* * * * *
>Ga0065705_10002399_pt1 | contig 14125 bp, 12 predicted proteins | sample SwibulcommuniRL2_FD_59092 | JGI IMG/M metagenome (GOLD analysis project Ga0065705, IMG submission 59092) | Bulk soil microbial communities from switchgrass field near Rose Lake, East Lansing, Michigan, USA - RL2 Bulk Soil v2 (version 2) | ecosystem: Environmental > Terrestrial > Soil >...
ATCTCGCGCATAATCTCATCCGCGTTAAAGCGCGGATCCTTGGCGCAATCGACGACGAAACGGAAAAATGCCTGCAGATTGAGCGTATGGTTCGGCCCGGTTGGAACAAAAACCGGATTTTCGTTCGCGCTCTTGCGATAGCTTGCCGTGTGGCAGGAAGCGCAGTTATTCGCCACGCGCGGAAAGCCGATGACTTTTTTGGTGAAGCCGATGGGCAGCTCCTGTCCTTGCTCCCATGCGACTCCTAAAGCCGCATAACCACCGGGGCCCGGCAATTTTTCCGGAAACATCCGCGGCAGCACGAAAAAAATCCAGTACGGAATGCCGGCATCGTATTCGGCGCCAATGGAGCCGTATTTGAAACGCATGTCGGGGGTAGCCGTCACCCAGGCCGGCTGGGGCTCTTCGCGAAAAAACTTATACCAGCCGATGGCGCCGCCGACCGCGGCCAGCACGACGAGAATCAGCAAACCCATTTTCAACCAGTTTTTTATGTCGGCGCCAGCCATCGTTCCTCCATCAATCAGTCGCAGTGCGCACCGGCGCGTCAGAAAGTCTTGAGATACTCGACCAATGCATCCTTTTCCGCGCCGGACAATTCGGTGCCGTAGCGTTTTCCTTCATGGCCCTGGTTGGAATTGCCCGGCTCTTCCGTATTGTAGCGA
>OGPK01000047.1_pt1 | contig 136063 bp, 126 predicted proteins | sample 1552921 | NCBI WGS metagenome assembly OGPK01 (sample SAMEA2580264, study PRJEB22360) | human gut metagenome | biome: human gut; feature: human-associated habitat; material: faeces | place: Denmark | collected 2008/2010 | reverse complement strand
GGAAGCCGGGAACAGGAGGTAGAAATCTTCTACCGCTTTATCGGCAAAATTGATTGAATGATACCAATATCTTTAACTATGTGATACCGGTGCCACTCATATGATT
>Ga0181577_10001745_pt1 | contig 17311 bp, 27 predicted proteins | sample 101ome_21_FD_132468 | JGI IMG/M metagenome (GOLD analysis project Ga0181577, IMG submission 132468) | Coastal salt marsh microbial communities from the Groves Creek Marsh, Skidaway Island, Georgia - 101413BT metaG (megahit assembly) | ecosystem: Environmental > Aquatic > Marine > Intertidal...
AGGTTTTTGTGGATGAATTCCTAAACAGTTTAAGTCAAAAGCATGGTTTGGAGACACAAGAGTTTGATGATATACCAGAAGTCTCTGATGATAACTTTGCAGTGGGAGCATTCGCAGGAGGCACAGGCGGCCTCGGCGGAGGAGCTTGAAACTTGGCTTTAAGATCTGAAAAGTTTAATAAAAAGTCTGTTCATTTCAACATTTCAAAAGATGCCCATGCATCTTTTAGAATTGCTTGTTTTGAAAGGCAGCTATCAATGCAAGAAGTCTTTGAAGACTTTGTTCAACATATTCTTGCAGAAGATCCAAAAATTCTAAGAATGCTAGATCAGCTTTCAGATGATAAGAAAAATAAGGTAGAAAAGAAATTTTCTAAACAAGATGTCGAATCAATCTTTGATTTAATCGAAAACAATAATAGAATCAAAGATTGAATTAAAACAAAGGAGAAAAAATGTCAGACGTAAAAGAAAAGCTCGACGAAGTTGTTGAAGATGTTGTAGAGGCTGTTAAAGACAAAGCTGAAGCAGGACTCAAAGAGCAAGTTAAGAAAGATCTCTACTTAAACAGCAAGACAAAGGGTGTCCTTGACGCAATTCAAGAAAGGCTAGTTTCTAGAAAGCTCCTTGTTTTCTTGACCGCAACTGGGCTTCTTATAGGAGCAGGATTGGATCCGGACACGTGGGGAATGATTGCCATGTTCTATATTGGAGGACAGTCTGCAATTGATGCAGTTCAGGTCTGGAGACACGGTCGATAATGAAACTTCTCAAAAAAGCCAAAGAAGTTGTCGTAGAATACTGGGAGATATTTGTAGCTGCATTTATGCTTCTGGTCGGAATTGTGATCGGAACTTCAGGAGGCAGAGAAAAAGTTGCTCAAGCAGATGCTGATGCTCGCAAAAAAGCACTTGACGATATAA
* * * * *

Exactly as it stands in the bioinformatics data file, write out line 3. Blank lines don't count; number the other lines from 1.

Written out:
>OGPK01000047.1_pt1 | contig 136063 bp, 126 predicted proteins | sample 1552921 | NCBI WGS metagenome assembly OGPK01 (sample SAMEA2580264, study PRJEB22360) | human gut metagenome | biome: human gut; feature: human-associated habitat; material: faeces | place: Denmark | collected 2008/2010 | reverse complement strand